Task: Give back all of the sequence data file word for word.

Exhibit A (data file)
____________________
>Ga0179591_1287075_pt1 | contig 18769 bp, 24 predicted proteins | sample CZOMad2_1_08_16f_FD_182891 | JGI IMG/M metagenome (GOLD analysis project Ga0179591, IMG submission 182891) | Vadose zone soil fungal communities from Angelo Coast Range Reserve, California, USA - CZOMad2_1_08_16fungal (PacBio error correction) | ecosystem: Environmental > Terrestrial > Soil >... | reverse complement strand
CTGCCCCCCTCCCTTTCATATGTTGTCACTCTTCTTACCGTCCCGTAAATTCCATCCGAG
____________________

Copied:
>Ga0179591_1287075_pt1 | contig 18769 bp, 24 predicted proteins | sample CZOMad2_1_08_16f_FD_182891 | JGI IMG/M metagenome (GOLD analysis project Ga0179591, IMG submission 182891) | Vadose zone soil fungal communities from Angelo Coast Range Reserve, California, USA - CZOMad2_1_08_16fungal (PacBio error correction) | ecosystem: Environmental > Terrestrial > Soil >... | reverse complement strand
CTGCCCCCCTCCCTTTCATATGTTGTCACTCTTCTTACCGTCCCGTAAATTCCATCCGAG